Canada, 2007, 93 minutes
Sun, May 4 / 12:30 / Kabuki / UPTH04K
Tue, May 6 / 5:45 / Kabuki / UPTH06K
Thu, May 8 / 8:55 / PFA / UPTH08P
On a cruise ship gliding up the Yangtze River, European and North American tourists get a relaxing firsthand view of changing China. The perspective is markedly different, however, for two Chinese teenagers working on the boat. Chen Bo (assigned the gringo-friendly name Jerry) is a good-looking, supremely self-confident urban dude with a quick appreciation for the newly introduced practice of tipping. Downstairs in the galley, meanwhile, the shy country girl Yu Shui (aka Cindy) grapples with the demeaning drudgery of dirty dishes. Yu Shui would much rather be in school, but it’s not in the cards. The imminent completion of the massive Three Gorges Dam, one of the biggest and most controversial engineering projects in human history, will submerge the meager plot of land on which her dirt-poor family ekes out its existence. Not only is there no money for her schooling, her parents will need a chunk of her check to get by. The dam is a source of pride for many Chinese—even a shop owner in a village destined to disappear beneath the water refers to “sacrificing the little family for the big family.” But reality trumps philosophy: voice cracking, the same man laments, “China is too hard for common people.” Chinese-Canadian filmmaker Yung Chang displays a lyrical eye for landscape and detail that doesn’t shy from hard truths. His haunting film leaves us mourning what is lost and wondering what is gained. Alas, progress is like a ship steaming up a river: There is no way but forward.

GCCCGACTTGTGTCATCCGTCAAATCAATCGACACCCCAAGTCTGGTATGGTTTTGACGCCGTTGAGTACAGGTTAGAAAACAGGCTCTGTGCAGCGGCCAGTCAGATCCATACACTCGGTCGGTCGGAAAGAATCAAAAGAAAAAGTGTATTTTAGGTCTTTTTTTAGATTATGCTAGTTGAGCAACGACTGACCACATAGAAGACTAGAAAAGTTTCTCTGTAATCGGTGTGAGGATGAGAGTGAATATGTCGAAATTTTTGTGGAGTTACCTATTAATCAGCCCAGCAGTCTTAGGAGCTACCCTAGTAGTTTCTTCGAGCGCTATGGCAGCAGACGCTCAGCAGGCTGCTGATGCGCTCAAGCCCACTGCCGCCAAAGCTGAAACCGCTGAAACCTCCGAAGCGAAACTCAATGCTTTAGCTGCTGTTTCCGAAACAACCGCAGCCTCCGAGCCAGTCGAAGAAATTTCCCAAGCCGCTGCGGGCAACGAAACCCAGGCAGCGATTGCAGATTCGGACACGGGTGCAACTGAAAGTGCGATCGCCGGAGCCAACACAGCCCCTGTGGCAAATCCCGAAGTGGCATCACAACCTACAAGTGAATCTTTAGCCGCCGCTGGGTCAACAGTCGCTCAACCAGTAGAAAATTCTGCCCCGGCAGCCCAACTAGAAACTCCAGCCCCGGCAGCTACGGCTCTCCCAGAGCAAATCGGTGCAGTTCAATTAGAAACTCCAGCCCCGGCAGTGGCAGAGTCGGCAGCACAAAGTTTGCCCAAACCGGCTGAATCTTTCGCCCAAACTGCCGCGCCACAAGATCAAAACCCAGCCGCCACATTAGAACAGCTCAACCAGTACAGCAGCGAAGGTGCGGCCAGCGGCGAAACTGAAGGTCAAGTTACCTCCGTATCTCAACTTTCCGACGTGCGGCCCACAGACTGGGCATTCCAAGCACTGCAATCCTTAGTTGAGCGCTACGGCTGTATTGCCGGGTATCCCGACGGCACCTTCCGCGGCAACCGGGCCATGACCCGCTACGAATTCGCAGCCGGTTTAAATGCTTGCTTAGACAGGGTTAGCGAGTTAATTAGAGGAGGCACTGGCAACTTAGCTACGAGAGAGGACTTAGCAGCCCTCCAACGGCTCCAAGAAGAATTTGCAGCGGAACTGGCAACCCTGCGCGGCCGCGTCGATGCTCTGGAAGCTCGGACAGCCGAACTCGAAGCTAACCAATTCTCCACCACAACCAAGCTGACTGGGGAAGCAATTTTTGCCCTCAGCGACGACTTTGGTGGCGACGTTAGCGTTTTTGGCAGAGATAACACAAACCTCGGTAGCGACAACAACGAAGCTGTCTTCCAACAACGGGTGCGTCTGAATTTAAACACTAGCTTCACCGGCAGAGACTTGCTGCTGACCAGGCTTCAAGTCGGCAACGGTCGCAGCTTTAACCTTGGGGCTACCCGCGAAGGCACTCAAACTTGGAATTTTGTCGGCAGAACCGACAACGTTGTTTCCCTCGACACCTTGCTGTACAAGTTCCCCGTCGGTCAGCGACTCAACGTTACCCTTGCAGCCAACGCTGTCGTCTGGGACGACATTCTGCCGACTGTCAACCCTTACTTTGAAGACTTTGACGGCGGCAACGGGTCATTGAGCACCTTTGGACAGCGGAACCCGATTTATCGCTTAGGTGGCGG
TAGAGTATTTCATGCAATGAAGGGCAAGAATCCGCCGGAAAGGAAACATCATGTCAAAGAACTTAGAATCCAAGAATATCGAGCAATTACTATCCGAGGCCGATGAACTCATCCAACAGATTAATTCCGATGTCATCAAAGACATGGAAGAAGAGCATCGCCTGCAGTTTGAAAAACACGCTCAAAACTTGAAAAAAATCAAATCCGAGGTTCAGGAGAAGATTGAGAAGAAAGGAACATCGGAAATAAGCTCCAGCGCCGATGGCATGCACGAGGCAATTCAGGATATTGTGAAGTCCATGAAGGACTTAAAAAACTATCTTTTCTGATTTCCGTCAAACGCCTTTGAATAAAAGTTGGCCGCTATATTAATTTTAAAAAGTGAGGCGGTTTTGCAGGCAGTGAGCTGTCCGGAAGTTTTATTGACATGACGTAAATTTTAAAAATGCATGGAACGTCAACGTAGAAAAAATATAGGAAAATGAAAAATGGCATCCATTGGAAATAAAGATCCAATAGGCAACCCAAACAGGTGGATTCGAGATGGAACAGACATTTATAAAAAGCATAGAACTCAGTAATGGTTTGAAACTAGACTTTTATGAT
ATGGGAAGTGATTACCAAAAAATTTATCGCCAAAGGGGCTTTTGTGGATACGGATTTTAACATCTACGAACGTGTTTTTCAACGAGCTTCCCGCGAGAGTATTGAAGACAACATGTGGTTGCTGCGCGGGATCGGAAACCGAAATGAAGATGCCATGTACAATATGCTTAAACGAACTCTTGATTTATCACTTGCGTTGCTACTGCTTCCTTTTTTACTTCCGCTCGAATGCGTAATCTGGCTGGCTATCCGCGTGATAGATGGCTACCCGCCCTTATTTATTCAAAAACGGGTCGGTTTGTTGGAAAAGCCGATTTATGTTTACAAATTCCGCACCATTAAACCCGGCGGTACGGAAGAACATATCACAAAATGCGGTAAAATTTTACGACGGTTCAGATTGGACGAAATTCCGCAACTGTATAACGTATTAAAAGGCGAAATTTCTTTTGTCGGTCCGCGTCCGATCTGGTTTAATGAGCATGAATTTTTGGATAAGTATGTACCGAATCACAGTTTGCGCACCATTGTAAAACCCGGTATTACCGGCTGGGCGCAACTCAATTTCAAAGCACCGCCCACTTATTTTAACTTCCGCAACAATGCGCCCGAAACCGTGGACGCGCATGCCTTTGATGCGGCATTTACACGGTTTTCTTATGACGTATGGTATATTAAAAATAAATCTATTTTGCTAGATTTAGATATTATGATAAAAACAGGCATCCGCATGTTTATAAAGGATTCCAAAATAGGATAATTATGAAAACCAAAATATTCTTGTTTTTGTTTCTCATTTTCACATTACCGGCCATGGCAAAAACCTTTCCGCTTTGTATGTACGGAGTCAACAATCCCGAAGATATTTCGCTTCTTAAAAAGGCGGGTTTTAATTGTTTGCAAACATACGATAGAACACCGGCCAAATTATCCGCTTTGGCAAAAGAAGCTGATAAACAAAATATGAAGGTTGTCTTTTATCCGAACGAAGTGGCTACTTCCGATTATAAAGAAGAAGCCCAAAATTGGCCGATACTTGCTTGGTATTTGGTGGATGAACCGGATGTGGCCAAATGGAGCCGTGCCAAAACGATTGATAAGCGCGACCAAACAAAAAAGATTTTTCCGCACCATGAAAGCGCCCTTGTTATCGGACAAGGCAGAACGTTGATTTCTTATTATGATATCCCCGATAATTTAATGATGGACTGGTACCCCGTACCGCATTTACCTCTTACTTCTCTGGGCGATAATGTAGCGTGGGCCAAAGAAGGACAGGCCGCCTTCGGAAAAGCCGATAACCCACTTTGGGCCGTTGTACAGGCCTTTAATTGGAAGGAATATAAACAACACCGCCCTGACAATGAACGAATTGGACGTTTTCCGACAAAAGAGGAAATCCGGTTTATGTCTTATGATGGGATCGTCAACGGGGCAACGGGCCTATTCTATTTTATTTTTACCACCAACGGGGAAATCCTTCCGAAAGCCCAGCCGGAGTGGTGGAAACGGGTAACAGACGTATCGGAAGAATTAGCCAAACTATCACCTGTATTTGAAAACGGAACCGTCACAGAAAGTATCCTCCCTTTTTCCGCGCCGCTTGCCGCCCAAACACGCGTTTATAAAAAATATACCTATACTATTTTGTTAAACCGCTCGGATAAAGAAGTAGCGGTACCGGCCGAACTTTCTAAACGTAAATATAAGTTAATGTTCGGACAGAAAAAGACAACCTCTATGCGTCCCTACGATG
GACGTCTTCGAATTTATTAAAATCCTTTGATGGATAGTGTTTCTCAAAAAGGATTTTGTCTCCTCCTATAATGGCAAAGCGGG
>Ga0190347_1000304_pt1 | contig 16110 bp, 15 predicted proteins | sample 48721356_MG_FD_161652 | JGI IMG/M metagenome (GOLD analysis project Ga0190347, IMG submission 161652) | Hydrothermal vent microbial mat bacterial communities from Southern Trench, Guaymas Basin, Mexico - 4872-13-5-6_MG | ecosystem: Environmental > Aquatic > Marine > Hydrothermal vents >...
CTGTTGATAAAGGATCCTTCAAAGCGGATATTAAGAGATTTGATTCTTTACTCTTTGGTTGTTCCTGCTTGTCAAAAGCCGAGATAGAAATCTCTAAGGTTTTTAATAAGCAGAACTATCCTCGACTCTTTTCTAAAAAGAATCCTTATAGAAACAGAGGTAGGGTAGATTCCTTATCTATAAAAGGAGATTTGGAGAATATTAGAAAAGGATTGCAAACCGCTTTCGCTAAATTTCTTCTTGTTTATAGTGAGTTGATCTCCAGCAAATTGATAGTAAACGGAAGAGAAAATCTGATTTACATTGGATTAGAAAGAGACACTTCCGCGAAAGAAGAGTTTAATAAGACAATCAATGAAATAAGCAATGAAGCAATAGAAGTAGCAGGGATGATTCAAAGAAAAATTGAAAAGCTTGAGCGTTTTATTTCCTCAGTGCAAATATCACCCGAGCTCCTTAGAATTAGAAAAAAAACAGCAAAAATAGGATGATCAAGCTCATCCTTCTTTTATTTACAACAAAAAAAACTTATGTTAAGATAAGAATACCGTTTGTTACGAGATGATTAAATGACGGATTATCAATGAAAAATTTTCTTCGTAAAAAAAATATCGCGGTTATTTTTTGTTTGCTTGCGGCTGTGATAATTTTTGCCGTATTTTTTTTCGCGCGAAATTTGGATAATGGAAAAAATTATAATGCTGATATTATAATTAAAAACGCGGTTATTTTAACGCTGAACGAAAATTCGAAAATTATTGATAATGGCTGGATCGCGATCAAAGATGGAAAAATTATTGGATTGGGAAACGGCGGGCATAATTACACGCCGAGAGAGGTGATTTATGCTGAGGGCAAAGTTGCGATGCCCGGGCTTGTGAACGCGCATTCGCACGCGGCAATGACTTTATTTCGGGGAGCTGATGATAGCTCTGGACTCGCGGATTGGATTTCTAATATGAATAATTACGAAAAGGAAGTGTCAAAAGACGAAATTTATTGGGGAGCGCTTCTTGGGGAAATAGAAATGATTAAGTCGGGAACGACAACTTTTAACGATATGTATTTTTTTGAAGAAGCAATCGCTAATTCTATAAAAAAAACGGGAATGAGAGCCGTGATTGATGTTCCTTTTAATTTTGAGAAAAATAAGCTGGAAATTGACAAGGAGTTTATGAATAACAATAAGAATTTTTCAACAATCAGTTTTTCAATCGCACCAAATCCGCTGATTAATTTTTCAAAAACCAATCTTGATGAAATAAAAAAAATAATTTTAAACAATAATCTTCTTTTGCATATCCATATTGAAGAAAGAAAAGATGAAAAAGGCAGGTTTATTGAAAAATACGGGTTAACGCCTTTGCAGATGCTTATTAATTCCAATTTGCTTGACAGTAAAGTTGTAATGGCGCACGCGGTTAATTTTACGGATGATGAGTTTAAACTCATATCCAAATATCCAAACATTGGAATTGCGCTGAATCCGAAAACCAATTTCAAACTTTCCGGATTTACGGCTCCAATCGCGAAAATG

This film is competing for a Golden Gate Award. Sponsored by San Simeon Films, the Quebec Government Office and the Goldman Environmental Prize.